Here's two pics of Quins and I. The kennel manager let me handle him a little bit on his first walk.




Please don't mind the huge choke chain, the kennel manager put it on him (it was not used except to walk, thankfully).
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  #17  
Old 07-29-2010, 05:22 PM
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That is wonderful news. Keep up the good work and keep us posted.
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  #18  
Old 07-29-2010, 05:28 PM
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You're welcome. I hope it will help and that the gradual process can be implimented. It is so hard in that kind of situation where there are several people interacting with him. You're so right that he needs someone strong and secure with him to help make him feel secure. It would be so nice if one special person could adopt him and could work through this issue because he sounds like such a great dog otherwise. It's hard to remember that food guarding isn't some weird, abnormal behavior. It's very normal and natural. It's just that some dogs don't wind up having a problem with people and some do. You're so good to work with him and it's great that you're getting to take him on walks. He's lucky in that he has a few people to pay attention to him and give him a little fun. Those are nice pictures. He looks like he's having a nice day.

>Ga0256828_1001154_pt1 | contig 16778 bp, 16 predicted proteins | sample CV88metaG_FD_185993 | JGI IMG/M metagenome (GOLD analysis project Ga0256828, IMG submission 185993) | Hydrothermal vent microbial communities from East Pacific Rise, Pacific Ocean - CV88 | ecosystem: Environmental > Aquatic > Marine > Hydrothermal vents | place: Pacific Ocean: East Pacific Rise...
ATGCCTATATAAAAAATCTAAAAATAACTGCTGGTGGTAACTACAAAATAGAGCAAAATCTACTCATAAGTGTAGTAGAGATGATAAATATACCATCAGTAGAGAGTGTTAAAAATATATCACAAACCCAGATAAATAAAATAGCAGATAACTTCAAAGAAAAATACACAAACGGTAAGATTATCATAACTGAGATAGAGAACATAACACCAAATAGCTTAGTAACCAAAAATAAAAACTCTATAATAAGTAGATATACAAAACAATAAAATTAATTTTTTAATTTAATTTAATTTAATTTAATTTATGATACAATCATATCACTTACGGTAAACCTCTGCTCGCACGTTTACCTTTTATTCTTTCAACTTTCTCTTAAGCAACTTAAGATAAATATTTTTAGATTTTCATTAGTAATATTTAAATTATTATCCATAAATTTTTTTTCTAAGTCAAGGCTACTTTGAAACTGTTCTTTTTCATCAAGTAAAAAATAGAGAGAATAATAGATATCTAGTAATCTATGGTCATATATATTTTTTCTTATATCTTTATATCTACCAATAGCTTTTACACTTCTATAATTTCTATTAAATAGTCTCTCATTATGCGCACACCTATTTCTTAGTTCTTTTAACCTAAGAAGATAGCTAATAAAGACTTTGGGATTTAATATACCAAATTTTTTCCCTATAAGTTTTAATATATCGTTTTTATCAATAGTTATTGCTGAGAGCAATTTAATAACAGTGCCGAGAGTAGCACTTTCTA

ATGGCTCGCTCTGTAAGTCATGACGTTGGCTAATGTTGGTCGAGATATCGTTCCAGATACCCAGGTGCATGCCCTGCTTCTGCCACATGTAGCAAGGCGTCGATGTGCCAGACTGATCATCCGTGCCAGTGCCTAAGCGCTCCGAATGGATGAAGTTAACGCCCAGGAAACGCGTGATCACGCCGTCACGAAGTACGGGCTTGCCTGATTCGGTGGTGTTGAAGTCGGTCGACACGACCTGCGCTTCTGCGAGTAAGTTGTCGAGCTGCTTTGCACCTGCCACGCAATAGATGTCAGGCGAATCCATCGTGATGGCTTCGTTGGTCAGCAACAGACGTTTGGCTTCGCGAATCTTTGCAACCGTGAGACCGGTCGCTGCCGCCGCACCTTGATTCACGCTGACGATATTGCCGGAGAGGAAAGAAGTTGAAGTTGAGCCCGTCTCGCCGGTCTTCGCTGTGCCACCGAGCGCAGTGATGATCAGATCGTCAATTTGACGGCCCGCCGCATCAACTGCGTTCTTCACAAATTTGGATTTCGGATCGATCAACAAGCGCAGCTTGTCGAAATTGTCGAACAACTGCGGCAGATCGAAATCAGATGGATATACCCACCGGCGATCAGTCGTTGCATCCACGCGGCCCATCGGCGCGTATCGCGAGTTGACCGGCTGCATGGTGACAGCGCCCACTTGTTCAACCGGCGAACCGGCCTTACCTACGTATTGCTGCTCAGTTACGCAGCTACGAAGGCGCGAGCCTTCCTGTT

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"If you love wealth better than liberty, the tranquility of servitude better than the animating contest of freedom, go home from us in peace. We ask not your counsels or arms. Crouch down and lick the hands which feed you. May your chains set lightly upon you and may posterity forget that ye were our countrymen." -- Samuel Adams 1776





"When the people fear their government, there is tyranny; when the government fears the people, there is liberty."

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  #19  
Old 08-01-2010, 04:26 PM
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Allllrighty then.